Market research firm Slice Intelligence recently estimated that the $159 AirPods earphones, which launched on December 13, have managed to capture one out of each four dollars spent online on wireless headphones during December 2016, beating Apple’s own premium audio brand Beats which took a Slice-estimated 15.4 percent share of the wireless headphone market.
But according to NPD Group’s December 2016 Weekly Retail Tracking Service data cited by CNET, Slice’s data paints an incomplete picture of the wireless headphone market. According to NPD’s own findings, AirPods have captured a modest two percent of the market in units and three percent in dollars.
For Apple to capture a much smaller two percent of units and three percent of sales is still significant given how big the headphone market is, said Ben Arnold, an executive director and industry analyst at NPD Group.
Apple’s Beats brand has captured a 25 percent unit share and a 46 percent revenue share. Beats increased its sales 51 percent annually. The fact that the Apple-owned premium headphone brand was able to maintain share and position in the market “means its sales grew as fast as the market did.”
Bose had eight percent unit share and a cool nineteen percent of dollar sales in December 2016, while LG capture ten percent unit share and seven percent of dollar sales. Sony took an NPD-estimated seven percent of headphone units sold in December and six percent of sales.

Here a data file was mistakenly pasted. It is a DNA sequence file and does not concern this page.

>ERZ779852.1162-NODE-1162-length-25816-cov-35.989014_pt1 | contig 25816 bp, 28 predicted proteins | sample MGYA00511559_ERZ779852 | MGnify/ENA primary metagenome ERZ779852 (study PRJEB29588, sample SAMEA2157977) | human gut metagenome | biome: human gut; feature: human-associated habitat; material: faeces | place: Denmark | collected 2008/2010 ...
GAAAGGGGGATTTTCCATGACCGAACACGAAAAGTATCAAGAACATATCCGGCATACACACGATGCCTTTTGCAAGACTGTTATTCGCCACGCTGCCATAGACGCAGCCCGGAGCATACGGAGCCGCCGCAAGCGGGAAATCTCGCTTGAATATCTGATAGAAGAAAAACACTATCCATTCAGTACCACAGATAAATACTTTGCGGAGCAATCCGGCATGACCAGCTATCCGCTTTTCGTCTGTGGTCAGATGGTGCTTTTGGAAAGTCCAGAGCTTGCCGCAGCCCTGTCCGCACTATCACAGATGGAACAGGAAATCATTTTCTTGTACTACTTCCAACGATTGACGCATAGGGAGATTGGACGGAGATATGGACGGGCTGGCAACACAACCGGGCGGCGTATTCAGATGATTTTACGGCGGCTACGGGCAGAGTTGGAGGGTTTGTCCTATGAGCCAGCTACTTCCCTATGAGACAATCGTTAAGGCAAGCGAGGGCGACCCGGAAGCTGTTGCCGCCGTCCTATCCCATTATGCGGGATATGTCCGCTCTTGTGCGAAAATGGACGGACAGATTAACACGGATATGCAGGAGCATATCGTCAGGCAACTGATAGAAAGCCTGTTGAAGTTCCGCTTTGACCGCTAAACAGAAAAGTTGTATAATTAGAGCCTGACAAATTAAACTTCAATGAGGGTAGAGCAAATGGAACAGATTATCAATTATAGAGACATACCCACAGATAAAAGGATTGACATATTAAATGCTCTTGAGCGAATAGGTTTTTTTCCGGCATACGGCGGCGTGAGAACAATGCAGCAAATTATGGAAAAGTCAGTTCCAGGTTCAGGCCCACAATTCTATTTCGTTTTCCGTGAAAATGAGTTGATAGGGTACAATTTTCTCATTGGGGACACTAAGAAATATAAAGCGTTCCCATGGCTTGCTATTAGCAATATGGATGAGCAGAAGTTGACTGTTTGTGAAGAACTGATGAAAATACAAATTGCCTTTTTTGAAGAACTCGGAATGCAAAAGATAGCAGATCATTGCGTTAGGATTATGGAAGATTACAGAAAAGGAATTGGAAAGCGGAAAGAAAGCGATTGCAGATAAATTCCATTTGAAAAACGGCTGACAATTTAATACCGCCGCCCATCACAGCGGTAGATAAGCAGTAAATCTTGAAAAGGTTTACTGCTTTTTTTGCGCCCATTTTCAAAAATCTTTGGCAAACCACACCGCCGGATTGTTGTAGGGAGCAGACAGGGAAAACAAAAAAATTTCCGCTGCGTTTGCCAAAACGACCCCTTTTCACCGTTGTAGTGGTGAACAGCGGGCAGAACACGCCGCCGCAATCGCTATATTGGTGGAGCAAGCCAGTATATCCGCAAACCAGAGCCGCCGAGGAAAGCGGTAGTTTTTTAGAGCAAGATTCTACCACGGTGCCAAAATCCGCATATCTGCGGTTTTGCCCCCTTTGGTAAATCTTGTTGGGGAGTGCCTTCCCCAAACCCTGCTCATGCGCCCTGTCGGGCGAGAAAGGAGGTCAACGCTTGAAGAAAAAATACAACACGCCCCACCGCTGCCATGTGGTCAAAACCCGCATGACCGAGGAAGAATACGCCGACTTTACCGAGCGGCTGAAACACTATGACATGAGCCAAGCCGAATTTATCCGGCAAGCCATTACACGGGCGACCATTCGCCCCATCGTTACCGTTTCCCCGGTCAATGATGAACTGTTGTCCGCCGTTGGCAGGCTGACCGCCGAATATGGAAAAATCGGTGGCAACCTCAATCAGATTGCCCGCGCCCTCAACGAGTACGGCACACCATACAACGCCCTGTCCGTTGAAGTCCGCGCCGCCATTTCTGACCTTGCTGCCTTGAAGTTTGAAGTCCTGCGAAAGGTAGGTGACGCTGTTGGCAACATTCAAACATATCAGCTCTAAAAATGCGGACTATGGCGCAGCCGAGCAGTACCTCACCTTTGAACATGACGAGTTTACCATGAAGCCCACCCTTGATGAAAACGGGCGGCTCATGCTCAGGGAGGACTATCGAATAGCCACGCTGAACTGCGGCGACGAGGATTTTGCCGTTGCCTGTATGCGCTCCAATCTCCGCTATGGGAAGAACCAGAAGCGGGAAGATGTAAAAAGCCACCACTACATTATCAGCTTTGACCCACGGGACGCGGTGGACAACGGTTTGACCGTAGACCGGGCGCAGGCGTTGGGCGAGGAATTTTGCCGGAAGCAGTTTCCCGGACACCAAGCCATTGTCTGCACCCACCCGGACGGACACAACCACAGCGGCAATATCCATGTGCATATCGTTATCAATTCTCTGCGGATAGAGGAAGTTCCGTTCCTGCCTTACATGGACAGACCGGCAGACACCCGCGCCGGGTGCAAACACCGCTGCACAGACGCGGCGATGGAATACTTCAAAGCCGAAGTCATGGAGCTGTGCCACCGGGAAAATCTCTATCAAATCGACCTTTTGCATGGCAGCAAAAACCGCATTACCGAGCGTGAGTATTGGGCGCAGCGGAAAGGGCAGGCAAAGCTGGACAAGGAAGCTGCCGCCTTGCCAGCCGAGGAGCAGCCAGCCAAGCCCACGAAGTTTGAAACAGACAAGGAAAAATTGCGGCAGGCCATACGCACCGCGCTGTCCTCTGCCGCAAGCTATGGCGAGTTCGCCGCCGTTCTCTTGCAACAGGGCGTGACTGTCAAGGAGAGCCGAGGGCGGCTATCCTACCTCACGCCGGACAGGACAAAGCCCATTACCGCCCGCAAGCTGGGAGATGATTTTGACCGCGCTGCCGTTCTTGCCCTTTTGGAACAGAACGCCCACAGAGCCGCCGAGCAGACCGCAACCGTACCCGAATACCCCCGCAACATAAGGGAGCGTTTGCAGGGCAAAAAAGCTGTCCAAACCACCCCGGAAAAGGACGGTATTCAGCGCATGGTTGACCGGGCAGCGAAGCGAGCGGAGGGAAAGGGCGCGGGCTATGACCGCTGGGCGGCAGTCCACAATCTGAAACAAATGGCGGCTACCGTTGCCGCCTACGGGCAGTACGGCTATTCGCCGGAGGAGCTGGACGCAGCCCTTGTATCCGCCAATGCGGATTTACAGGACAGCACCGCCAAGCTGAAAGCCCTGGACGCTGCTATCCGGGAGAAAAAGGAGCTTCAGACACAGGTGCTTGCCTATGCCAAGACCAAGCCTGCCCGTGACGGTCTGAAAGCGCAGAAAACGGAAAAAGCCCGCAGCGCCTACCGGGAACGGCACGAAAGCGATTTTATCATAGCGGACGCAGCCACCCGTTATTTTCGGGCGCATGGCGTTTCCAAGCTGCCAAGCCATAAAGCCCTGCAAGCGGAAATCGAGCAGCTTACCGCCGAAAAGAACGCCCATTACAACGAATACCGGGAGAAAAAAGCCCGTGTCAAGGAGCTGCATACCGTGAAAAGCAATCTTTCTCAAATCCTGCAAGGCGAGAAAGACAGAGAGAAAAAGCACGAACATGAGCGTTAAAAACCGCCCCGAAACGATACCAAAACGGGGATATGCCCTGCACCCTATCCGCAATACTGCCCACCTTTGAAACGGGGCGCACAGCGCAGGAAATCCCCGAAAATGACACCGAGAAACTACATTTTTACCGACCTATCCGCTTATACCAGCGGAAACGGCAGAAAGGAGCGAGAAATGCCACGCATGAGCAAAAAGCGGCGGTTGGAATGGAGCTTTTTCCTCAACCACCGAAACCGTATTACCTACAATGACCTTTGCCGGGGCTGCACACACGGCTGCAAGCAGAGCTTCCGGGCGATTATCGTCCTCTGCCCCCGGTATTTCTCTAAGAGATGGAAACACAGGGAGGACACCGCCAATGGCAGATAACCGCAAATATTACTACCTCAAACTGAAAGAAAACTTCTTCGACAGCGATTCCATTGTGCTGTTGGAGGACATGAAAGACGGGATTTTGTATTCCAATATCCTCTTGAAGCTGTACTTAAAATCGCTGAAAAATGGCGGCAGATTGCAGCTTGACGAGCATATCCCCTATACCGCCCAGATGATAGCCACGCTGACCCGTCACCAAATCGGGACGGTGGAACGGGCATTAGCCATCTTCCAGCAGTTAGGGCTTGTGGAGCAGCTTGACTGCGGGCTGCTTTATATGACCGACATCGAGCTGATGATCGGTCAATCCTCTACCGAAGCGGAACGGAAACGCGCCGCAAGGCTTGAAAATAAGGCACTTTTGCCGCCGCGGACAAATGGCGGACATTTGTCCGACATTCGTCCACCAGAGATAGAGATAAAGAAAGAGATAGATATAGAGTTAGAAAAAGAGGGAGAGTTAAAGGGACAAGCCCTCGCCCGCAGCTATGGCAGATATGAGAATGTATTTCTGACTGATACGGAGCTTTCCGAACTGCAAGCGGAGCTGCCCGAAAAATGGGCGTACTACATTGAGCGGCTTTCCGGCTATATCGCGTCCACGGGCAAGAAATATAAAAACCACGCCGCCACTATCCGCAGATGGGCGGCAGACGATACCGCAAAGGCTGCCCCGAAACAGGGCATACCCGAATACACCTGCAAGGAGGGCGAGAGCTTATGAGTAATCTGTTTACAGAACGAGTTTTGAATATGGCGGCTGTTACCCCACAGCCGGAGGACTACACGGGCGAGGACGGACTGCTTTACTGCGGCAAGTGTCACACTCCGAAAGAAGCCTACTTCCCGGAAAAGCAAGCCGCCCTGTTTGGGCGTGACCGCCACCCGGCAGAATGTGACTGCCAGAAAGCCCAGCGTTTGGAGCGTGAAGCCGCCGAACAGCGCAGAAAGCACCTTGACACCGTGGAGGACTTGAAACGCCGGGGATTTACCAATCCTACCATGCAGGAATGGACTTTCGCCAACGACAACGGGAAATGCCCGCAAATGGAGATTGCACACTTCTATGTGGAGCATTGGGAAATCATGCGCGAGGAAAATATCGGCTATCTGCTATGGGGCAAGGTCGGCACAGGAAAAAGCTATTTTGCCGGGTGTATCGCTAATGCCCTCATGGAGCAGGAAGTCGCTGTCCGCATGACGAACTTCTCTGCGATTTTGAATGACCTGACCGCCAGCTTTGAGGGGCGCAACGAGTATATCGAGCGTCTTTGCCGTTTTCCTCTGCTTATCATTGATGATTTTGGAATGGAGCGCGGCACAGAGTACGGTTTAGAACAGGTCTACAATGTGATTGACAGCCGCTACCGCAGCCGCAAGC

Plantronics and Jaybird were at around two percent unit sales each.
NPD probably provides a more accurate overview of headphone sales than Slice. Although NPD’s numbers for AirPods are much lower than Slice’s data, that doesn’t change the fact that AirPods have had an impressive debut—especially given that they launched in limited quantity on December 13.
One important point of distinction: Slice’s survey tracked sales between December 13-31 when AirPods were on sale while NPD’s survey accounted for the December 1-31 period.
I noted in my comment that Slice’s methodology leaves a lot to be desired.
That’s because Slice relies on a panel of 4.2 million online shoppers. The firm basically requires access to people’s inboxes to analyze sales receipts, meaning any conclusions drawn from such methodology only take into account U.S. online shoppers who have voluntarily allowed Slice’s software to scan their inboxes.